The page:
Arizona Diamondbacks unable to rally in 8-6 loss to Dodgers

Though impressive. Anthony Banda suffered the loss in his major league debut Saturday. (Jennifer Stewart/Getty Images)
Though impressive. Anthony Banda suffered the loss in his major league debut Saturday. (Jennifer Stewart/Getty Images) /

Nerves got to Arizona Diamondbacks pitcher Anthony Banda in the first inning, but that was all he allowed in a 8-6 loss to the Los Angeles Dodgers.

On his 24th birthday and only his third Major League start, Banda gave up three runs in the first inning and threw 36 pitches.

But, he pulled himself together and returned to the mound to pitch three scoreless innings and only allowing a single from Corey Seager.

The Diamondbacks scored two runs and had two runners on with Banda on-deck. Manager Torey Lovullo made an executive decision.

He substituted Brandon Drury for Banda, to prevent the rookie from batting in a high leverage situation.

Drury struck out on three swinging pitches on the edges, or arguably, on the outside of the strikezone. The Diamondbacks would not tie the game, or take the lead, and Banda would not return to the mound for the fifth inning.

Jake Barrett replaced Banda. He gave up a solo homerun to Chris Taylor on the first pitch. Lovullo’s decision to remove Banda would be the beginning of a long game.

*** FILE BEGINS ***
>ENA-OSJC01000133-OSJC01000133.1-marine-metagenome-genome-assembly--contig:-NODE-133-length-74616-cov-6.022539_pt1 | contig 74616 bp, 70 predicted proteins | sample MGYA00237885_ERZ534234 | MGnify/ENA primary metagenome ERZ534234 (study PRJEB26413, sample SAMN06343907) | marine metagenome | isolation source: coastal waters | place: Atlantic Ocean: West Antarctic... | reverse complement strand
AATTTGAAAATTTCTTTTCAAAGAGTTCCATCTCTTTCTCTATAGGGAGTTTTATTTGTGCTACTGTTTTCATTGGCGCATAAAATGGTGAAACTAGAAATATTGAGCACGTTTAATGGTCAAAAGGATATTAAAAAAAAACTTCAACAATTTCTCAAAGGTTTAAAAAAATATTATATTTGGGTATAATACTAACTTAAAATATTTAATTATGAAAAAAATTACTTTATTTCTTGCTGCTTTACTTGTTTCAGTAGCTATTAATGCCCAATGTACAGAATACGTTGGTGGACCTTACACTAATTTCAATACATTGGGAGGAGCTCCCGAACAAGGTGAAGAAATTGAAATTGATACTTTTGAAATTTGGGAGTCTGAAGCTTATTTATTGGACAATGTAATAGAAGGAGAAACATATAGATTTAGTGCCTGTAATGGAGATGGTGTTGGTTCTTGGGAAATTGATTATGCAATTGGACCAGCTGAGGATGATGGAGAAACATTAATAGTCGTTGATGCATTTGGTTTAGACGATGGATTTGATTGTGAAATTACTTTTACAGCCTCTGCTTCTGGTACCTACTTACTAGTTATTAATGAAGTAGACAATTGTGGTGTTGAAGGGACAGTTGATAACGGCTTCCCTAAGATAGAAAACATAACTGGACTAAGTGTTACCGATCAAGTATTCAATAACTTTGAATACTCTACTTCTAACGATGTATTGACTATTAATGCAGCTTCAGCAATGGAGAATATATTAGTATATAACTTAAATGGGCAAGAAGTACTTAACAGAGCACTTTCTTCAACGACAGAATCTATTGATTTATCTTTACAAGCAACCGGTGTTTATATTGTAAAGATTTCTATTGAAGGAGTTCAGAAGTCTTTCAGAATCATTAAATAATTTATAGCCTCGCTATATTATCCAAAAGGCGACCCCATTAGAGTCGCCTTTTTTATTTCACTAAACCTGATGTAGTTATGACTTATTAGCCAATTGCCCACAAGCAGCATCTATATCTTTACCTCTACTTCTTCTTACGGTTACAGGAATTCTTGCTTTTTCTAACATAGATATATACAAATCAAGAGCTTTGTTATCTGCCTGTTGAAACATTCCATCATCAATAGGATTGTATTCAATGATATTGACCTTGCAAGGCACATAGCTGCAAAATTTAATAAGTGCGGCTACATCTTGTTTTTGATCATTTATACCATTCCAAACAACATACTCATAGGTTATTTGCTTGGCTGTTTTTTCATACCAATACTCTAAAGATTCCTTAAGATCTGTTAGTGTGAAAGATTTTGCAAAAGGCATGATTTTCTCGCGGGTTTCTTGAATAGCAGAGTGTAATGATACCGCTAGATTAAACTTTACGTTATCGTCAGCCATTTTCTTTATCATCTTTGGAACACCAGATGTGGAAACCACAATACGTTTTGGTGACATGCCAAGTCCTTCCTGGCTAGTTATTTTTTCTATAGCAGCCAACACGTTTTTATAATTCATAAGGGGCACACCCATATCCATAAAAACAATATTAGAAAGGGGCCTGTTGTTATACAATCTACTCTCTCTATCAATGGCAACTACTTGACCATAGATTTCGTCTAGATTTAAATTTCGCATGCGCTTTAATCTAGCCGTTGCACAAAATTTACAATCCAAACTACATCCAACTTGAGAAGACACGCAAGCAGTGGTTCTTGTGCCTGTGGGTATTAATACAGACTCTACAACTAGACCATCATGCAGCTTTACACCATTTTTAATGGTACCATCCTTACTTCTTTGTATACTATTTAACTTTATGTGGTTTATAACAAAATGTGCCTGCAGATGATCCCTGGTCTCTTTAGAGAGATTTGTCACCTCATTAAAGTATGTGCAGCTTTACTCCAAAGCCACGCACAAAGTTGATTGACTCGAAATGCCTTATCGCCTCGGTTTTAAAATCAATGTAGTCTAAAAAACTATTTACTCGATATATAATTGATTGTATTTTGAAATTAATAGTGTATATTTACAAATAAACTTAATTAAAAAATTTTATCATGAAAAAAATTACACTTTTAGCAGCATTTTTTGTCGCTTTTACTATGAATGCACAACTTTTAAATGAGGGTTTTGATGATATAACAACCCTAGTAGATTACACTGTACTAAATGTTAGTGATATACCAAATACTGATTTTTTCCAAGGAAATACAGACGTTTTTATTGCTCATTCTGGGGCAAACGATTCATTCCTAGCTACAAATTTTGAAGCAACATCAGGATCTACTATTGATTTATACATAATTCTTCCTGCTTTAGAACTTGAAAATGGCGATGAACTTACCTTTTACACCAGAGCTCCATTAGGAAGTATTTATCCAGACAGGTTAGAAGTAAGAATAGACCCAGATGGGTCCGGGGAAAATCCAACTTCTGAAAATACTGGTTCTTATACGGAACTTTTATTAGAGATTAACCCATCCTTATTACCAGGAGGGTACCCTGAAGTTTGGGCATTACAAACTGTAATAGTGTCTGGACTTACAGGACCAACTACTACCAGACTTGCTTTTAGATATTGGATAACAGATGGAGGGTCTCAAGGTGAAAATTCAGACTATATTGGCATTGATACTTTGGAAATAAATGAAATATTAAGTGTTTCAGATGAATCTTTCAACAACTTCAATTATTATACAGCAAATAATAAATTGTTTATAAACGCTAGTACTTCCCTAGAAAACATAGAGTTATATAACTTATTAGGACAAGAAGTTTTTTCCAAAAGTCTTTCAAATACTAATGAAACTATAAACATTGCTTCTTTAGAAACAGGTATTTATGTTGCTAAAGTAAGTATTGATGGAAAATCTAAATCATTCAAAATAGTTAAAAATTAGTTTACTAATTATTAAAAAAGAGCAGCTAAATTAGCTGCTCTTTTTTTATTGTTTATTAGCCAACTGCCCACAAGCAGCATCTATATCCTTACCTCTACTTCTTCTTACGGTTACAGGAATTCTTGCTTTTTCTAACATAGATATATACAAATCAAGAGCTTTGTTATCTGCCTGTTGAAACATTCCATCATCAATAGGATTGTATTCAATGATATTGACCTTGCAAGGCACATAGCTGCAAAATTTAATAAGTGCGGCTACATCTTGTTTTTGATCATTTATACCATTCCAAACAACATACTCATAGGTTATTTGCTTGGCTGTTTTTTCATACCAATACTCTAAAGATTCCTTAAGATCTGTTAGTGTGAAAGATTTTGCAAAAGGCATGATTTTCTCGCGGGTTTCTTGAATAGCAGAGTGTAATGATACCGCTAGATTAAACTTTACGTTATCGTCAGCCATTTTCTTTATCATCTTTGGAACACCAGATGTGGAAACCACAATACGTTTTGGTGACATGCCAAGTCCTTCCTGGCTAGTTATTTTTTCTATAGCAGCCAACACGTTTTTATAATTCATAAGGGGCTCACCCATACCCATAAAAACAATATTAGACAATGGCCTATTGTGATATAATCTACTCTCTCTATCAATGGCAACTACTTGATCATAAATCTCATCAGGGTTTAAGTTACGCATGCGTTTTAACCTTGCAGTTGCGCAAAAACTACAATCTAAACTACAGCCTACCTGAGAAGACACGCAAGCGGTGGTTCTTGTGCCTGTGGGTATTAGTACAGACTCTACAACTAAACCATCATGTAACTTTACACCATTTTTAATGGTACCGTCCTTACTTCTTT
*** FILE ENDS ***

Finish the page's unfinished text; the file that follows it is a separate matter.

Barrett gave up two more runs before the end of the fifth inning. The Dodgers extended their lead, 6-2.

Jorge De La Rosa relieved Barrett for the sixth inning. He gave up a single, threw a wild pitch, walked a batter and then finally got an out. But, Justin Turner doubled to score two runs. The Dodgers held an 8-2 lead and the outlook for the Diamondbacks was even more bleak.

The Diamondbacks had a little bit of rally in them.

Chris Iannetta gave them a glimmer of hope in the bottom of the sixth with a two-run home run to the Dodgers lead to four runs.

In the bottom of the eighth inning, J.D. Martinez walked and Daniel Descalso singled. Martinez was thrown out at home on a fielder’s choice, leaving Descalso and Iannetta in scoring position.

Ketel Marte drove both runners in with a line drive to center field. But, the rally ended there.

Lovullo’s decision combined with umpire Rob Drake’s inconsistent strikezone put the nail in the Diamondbacks coffin. Among complaints of bad calls all season long and calls for technology to save the strikezone, Drake had one of the worst.

With the series loss, the Diamondbacks are one game behind the Colorado Rockies in the Wild Card race. But, if this is a preview of a potential NLDS matchup, October couldn’t get here any sooner.